Fort Ward youths named 2016 Outstanding Young Philanthropists by Bainbridge Community Foundation

BAINBRIDGE ISLAND – The Fort Ward Youth Advisory Committee has been named 2016 Outstanding Young Philanthropists by the Bainbridge Community Foundation.

Kate Merifield, Mark Dettman, Erik Appleberry and Aila Ikuse were honored for their two-year work on the Fort Ward Community Hall campaign.

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Also honored for service to the community are Cynthia Sears, 2016 Outstanding Bainbridge Philanthropist, and the Suquamish Tribe, 2016 Outstanding Philanthropic Organization. Suquamish Tribal Chairman Leonard Forsman and Suquamish Foundation Director Robin Sigo accepted the award for the Tribe.

The awards were presented at the Foundation’s eighth annual Inspiring People Philanthropy Celebration, Sept. 16 at IslandWood.

More than 170 guests gathered for the gala, with dignitaries including Trudi Inslee, First Lady of Washington State, and longtime Washington Secretary of State and island native Ralph Munro.

Special videos honoring each of the 2016 honorees were commissioned for the ceremony, and can be viewed at the Bainbridge Community Foundation’s Youtube channel.

As high school sophomores, the four Fort Ward youths dedicated themselves to restoring the fort’s historic bakery building for use as the first public hall at the south end of Bainbridge Island. Over time, as they continued to give presentations and hosted tours and events, their enthusiasm for the project motivated many other community members to contribute to the campaign. All four have now graduated.

The Fort Ward Community Hall project is a partnership between the Friends of Fort Ward neighborhood group and the Bainbridge Island Metro Park and Recreation District. Contributions to the project can be made through the One Call For All “Red Envelope” campaign, or online at

Jim Hopper, BCF executive director, praised the Fort Ward youths for their commitment to a public-service project that will serve island residents long into the future.

“The future of our community depends largely on decisions we make today,” Hopper said. “The Fort Ward youths displayed extraordinary initiative when they decided to renovate this historic treasure into a resource that would last generations longer.”


Fellow honorees Cynthia Sears and the Suquamish Tribe were celebrated for long and distinguished records of community giving.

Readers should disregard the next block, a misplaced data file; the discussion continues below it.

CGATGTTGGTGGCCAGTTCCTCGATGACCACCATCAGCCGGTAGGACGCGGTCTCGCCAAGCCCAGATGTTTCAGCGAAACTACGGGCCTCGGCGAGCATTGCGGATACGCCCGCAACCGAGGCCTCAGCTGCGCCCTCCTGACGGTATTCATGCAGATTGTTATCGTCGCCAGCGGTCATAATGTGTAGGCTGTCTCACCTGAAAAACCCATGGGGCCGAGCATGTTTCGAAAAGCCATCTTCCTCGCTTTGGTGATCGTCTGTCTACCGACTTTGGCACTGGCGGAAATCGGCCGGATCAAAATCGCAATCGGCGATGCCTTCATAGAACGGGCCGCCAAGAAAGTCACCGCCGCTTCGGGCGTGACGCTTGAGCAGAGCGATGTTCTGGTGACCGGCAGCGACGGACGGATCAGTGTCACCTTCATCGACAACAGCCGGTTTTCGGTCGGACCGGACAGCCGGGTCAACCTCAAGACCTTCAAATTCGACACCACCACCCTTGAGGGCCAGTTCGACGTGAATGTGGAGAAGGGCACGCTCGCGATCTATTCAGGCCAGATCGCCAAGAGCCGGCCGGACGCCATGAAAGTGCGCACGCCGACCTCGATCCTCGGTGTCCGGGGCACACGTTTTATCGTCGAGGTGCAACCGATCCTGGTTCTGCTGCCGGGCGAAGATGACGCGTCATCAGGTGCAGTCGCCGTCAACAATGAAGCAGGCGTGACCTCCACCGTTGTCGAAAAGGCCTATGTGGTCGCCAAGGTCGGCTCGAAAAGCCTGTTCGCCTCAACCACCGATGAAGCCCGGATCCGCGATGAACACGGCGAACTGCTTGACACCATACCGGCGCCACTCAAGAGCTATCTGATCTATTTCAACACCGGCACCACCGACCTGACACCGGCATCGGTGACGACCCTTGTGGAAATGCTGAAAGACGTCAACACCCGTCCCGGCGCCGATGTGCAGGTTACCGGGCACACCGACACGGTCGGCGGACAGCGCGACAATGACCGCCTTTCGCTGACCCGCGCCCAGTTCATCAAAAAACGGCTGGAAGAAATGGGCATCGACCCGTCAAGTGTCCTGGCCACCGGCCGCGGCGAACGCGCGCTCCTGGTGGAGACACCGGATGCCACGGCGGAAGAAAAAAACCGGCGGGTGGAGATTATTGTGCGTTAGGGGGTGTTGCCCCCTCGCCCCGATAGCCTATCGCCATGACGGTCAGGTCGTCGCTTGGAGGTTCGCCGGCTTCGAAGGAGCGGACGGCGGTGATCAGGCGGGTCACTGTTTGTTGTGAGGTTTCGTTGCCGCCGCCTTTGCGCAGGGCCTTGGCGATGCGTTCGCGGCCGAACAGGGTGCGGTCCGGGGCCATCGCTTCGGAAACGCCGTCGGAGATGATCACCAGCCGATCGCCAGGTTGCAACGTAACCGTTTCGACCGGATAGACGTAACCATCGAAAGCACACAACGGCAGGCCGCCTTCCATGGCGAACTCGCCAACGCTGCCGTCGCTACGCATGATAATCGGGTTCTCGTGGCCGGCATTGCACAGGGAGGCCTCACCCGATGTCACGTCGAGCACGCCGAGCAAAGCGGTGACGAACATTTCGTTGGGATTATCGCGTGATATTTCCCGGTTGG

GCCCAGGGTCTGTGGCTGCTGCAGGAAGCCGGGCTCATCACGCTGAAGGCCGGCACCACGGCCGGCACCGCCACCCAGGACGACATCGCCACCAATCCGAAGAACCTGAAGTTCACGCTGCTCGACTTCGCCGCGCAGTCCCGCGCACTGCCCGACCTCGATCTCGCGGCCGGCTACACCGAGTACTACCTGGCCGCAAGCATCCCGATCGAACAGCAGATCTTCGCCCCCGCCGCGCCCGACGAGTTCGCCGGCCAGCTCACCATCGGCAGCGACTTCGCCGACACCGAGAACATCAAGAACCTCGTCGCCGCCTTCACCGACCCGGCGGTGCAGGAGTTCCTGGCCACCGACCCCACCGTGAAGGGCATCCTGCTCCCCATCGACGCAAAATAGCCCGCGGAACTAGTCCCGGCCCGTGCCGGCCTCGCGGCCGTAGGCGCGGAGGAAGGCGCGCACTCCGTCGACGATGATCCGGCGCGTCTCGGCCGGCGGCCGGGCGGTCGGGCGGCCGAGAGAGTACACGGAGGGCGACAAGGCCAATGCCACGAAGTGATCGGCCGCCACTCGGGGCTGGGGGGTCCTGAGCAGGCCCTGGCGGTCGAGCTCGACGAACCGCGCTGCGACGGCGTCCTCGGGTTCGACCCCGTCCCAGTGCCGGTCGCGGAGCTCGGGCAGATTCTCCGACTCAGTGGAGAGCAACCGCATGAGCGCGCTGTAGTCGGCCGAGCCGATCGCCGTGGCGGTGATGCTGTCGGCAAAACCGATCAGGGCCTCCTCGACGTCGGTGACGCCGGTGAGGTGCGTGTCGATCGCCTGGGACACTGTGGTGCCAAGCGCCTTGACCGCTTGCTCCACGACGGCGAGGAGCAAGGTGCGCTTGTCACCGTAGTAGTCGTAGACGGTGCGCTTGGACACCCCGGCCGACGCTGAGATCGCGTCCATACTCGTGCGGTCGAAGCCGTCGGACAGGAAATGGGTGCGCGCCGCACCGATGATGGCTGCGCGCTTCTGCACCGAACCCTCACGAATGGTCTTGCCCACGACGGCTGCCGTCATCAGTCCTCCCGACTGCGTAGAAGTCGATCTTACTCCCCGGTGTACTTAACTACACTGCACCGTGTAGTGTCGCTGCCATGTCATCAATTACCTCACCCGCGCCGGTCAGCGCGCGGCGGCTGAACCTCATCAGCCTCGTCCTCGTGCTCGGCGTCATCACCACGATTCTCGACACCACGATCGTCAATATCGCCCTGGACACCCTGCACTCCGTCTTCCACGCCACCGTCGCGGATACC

CYNTHIA SEARS: In the nearly 30 years that Sears has called Bainbridge Island home, her remarkable generosity, spirit, and encouragement have helped build a thriving and vibrant arts and cultural community, the BCF said.

Sears created the Bainbridge Island Museum of Art, a collecting museum with a focus on artists and works from the Puget Sound region that provides free access to art and education to approximately 55,000 visitors from around the world each year. She also founded the Island Treasure Award, which honors two island residents each year for excellence and outstanding contributions in the arts and humanities in our community.

Her generosity extends to education and social services. As a former trustee of BCF, she played an instrumental role in the creation of the Community Grants Cycle, which has to date awarded more than $1.5 million. Other organizations that have benefitted from her generosity include Island Volunteer Caregivers, the Bainbridge Artisan Resource Network, Bainbridge Performing Arts, and the Copper Canyon Press, an independent publisher of poetry.

SUQUAMISH TRIBE: The Suquamish Tribe was recognized for its long tradition of giving generously to help others, especially vulnerable populations. Through the Port Madison Enterprises Fund and the Suquamish Foundation, the Tribe has contributed millions of dollars in the spirit of helping the community.

Tribal giving supports arts, health care, public safety, recreation and social services. Some of the many local organizations that have benefitted include Bainbridge Arts & Crafts, the Bainbridge Island Historical Museum, Bainbridge Youth Services, Island Time Activities, Bainbridge Performing Arts and Fort Ward Community Hall.

The Tribe promotes volunteerism and sponsors community events that bring people of all ages and cultures together. Each year it sponsors the Kitsap Great Give, which in 2016 raised $1.47 million for local nonprofits, and hosts a Spirit of Giving event, honoring the work of nonprofits and volunteers. The Tribe recently received the NOAA Excellence in Restoration Award, for dedication and leadership in coastal restoration in Eagle Harbor.

The Bainbridge Community Foundation was created in 2001 to encourage, inspire and provide meaningful ways for people to enhance the island community and sustain a unique way of life. The BCF mission is achieved by providing financial support, educational programming, and leadership to island nonprofits. Over the last fifteen years, BCF has grown to nearly $10 million in assets and has contributed $8.5 million to fund important causes that matter to Islanders.

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(Slideshow photos courtesy of Kate Jameson)